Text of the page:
US & World

Murder Charge Dropped Against Vietnamese Woman In Death Of Kim Jong Un's Half-Brother

Vietnamese Doan Thi Huong, center, leaves the court in Shah Alam, Malaysia, on Monday.
Vietnamese Doan Thi Huong, center, leaves the court in Shah Alam, Malaysia, on Monday.
Vincent Thian/AP

Prosecutors dropped murder charges Monday against a woman who smeared the VX nerve agent on the half-brother of North Korean leader Kim Jong Un. Doan Thi Huong of Vietnam pleaded guilty to a lesser charge of causing bodily harm. Her lawyers say she could go free as early as next month.

Huong, wqo is said to be 30, has been in custody in a Malaysian prison for more than two years since the brazen daylight attack against Kim Jong Nam as he walked through an airport terminal in Kuala Lampur in February 2017. Malaysian prosecutors charged Huong and an Indonesian woman with murder. Both women said they thought they were participating in a prank for a Japanese game show.

The Indonesian woman, Siti Aisyah, was unexpectedly freed last month after prosecutors dropped all charges against her. After extensive lobbying by the Indonesian government, the Malaysian attorney general had personally approved the decision to release Aisyah. Huong was kept in custody, and the attorney general ordered that her murder trial proceed.

But pressed by the Vietnamese government and Huong's lawyers, the attorney general decided to offer a reduced charge, the Associated Press reported. On Monday judge sentenced Huong to 40 months in prison, and her attorneys say she could walk free as early as May after time served.

With Huong's impending release, no one will be left in custody for Kim's murder. Four North Korean suspects, believed to have been responsible for the attack, fled the country within hours. Huong's lawyer told reporters those North Korean suspects were the "real assassins," the AP reported. They "exploited her weakness and manipulated her to carry out their evil designs under the camouflage of funny videos and pranks," he said.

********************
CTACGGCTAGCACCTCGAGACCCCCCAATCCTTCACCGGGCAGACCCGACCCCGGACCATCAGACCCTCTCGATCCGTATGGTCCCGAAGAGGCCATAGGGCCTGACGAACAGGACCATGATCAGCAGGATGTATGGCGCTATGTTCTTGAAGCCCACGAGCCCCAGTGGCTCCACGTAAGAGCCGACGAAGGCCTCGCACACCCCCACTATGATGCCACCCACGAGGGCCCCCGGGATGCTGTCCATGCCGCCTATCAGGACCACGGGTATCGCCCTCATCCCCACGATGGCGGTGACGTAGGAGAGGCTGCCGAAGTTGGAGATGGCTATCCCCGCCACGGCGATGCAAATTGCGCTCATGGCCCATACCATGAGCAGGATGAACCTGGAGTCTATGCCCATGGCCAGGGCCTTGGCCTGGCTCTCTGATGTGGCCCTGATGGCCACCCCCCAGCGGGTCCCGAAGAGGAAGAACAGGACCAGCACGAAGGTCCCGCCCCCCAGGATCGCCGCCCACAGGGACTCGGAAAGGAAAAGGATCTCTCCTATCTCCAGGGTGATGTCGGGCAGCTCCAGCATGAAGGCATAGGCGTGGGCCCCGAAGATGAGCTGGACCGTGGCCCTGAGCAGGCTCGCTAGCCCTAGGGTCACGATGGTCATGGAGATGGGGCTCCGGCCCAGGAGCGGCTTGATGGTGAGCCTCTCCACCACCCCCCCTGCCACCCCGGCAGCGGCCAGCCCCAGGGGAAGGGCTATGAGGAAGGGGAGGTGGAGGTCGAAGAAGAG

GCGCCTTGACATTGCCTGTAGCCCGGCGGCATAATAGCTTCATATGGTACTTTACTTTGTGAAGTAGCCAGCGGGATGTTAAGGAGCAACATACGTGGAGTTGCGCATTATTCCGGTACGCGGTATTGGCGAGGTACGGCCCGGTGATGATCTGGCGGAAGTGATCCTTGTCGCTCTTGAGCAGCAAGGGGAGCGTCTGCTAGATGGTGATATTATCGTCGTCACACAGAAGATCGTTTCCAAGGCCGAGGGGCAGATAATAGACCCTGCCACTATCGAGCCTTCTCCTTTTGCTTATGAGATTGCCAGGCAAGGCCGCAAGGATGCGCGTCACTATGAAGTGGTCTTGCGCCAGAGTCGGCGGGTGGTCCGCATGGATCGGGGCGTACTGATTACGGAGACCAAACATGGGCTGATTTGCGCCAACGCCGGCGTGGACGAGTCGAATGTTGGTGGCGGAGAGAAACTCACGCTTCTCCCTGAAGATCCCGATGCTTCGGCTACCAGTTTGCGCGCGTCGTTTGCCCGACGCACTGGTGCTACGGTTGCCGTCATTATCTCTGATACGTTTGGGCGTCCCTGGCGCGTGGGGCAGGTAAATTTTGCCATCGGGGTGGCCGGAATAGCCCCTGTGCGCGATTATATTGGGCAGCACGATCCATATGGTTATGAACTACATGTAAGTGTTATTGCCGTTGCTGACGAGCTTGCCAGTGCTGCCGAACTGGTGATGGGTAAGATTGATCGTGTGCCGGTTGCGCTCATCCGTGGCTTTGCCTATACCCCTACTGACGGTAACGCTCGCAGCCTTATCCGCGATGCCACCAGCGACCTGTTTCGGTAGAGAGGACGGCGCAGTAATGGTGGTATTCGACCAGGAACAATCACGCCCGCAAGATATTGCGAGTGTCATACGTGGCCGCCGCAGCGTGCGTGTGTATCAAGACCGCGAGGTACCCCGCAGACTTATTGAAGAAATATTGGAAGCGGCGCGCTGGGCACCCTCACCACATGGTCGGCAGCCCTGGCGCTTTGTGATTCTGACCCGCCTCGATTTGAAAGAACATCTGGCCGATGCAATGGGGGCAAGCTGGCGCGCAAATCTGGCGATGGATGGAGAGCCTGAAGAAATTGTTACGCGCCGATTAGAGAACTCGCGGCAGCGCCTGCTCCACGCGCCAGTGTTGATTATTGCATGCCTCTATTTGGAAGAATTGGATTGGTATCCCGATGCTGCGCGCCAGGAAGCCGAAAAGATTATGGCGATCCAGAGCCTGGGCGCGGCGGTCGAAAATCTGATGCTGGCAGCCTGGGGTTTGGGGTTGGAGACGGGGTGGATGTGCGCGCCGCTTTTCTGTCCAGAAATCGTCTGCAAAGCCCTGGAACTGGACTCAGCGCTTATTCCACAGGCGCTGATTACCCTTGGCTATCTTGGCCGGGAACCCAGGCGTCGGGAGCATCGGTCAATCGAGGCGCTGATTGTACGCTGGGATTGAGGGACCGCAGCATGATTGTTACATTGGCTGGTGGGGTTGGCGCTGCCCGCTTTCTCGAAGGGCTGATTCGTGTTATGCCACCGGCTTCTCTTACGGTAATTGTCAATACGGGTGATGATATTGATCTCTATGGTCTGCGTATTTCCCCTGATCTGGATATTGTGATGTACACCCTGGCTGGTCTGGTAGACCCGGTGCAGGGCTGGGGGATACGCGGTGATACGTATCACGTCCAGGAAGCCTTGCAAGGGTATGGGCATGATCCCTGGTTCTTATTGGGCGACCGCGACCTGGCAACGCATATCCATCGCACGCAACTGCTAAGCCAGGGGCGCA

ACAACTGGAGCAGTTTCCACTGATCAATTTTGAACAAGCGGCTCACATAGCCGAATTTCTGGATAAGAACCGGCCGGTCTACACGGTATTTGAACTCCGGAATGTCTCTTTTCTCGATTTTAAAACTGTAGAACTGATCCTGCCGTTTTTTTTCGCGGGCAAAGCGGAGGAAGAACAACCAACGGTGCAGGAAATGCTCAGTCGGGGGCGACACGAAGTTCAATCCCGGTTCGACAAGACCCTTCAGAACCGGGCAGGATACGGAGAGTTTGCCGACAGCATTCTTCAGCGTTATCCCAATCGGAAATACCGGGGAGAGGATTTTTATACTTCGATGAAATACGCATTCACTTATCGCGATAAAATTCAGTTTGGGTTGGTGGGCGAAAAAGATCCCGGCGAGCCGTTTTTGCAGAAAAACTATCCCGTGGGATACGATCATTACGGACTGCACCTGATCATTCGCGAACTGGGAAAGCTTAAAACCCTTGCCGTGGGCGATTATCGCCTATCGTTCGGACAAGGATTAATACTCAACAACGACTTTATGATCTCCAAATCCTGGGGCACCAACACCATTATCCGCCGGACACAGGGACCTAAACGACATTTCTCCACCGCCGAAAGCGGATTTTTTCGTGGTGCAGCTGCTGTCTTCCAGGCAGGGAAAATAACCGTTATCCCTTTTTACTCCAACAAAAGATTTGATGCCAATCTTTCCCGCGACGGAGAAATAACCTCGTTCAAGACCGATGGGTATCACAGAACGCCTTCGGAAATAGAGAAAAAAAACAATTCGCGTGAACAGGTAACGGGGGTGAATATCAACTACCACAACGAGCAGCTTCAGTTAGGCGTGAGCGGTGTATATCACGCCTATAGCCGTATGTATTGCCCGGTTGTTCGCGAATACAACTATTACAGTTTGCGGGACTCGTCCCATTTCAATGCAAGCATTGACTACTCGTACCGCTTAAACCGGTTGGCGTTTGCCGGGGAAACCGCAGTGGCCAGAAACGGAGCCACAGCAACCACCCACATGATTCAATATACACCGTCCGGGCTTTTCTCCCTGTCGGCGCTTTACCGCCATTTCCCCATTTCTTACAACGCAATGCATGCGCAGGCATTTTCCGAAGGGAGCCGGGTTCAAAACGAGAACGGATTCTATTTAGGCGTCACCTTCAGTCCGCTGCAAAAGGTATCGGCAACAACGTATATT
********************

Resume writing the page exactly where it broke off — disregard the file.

The North Korean government is widely believed to have ordered the killing. The U.S. State Department determined last year that North Korea had "used chemical weapons in violation of international law or lethal chemical weapons against its own nationals."

By tradition, Kim Jong Nam — the oldest of three children — would have been named leader of North Korea after Kim Jong Il died, former CIA analyst Jung Pak of the Brookings Institution has explained. But he was "tainted by foreign influence" and therefore unfit to lead, Pak said: In 2001 he had been "detained in Japan with a fake passport in a failed attempt to go to Tokyo Disneyland. More seriously, it is said that he had suggested that North Korea undertake policy reform and open up to the West, enraging his father."

The director of South Korea's National Intelligence Service reportedly told South Korean lawmakers that ever since Kim Jong Un became supreme leader, "there has been a standing order" to assassinate his half-brother. "This is not a calculated action to remove Kim Jong Nam because he was a challenge to power per se, but rather reflected Kim Jong Un's paranoia," he said.

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